There exists within evolutionary theory a deep contradiction, one that Charles Darwin noticed back in the nineteenth century. The problem is this: how can evolution by natural selection account for altruistic behavior that benefits the group at the expense of the individual?
The standard view of natural selection, operating at the level of the gene, goes as follows: genetic mutation results in variation in form and function in the individual, which either confers an advantage or disadvantage (or is neutral) in relation to other individuals. If the mutation enhances survival and reproduction in a particular environment, then that individual will flourish and the frequency of those genes will increase within the population.
Continue reading “Edward O. Wilson on the Origin of Altruism”
In the final paragraph of On the Origin of Species, Charles Darwin wrote, “There is grandeur in this view of life…from so simple a beginning endless forms most beautiful and most wonderful have been, and are being, evolved.”
From this poetic ending we get the title of David Sloan Wilson’s latest book, This View of Life, which seeks to expand the evolutionary worldview beyond the biological realm to the realm of human culture and policy.
Biology is one of the few disciplines that already has its grand unifying theory: evolution by natural selection. It’s what prompted the geneticist Theodosius Dobzhansky to declared in 1973 that “nothing in biology makes sense except in the light of evolution.”
Continue reading “David Sloan Wilson on Completing the Darwinian Revolution”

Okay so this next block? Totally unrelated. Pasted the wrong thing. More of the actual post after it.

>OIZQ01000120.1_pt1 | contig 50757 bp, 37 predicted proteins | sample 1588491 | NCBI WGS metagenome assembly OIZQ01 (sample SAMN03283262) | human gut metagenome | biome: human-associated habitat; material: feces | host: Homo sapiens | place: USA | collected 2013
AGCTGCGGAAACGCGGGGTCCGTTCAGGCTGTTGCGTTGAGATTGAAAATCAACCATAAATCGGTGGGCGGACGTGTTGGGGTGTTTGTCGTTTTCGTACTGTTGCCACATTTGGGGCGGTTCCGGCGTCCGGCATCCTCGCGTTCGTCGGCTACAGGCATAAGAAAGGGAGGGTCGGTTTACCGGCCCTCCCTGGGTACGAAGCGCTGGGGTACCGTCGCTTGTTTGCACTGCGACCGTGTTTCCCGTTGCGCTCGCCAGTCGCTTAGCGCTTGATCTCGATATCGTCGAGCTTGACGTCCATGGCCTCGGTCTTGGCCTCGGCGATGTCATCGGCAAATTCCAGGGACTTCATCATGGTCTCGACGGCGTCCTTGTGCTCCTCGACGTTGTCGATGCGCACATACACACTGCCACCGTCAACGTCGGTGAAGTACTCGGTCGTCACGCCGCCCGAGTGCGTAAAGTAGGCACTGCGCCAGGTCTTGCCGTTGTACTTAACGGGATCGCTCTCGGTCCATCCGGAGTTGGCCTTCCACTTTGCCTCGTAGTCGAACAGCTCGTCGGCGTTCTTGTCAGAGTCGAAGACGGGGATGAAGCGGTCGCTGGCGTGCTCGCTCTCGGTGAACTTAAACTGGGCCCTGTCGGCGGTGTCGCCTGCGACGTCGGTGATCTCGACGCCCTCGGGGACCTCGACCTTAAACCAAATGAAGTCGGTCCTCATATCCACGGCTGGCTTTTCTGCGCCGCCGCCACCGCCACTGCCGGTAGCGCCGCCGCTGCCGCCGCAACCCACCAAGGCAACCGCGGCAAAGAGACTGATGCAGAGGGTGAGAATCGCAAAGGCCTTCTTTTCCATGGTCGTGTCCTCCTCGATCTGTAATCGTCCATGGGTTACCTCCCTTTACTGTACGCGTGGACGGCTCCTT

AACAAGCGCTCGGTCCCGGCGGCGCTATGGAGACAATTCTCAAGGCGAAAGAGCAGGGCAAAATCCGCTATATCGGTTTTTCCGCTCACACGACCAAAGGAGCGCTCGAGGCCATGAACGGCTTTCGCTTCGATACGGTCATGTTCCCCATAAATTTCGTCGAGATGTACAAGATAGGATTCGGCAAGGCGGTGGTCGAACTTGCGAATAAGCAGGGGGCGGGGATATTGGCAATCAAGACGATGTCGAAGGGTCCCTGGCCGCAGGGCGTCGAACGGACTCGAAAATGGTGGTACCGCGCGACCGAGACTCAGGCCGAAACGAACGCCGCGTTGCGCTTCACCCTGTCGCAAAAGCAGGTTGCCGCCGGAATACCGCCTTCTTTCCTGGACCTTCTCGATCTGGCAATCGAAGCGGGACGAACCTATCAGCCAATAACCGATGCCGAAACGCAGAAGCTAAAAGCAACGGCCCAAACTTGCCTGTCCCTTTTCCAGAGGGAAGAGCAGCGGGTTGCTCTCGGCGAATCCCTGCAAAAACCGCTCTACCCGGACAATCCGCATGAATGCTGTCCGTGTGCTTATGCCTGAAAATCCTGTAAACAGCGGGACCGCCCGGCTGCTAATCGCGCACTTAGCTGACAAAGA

“The test of a first-rate intelligence is the ability to hold two opposed ideas in the mind at the same time, and still retain the ability to function.” – F. Scott Fitzgerald
The human mind is plagued by a host of biases, and one of the most prominent is the “false dilemma” fallacy. This fallacy occurs whenever two choices are presented as the only options when a spectrum of possible choices exist, and is especially prevalent in debates regarding human nature.
Human nature is often presented as either innately good and corrupted by society (following Jean Jacques Rousseau) or as innately bad and civilized by society (following Thomas Hobbes). As you can imagine, the truth is much more complicated.
Continue reading “The Domesticated Ape: Explaining the Paradox of Virtue and Violence in Human Evolution”
I should start by stating the obvious, that The Selfish Gene is a terrible choice for the title. It sends entirely the wrong message and gives people an excuse not to read the book. This, of course, was not lost on Richard Dawkins, as he would later admit that three better alternative titles would have been The Cooperative Gene, The Immortal Gene, or The Altruistic Vehicle.
In the title The Selfish Gene, the emphasis should be on “gene,” not on “selfish,” as there is no gene that codes for selfishness. But Dawkins should have anticipated the confusion and the tendency for critics to use this against him (without reading, as Dawkins said, the footnote to the title, which is the book). Nothing screams social darwinism more than the The Selfish Gene, even though the book is clearly anti-social darwinism in content.
Continue reading “The Immortal Gene: How Our Bodies Act as Temporary Vehicles for DNA”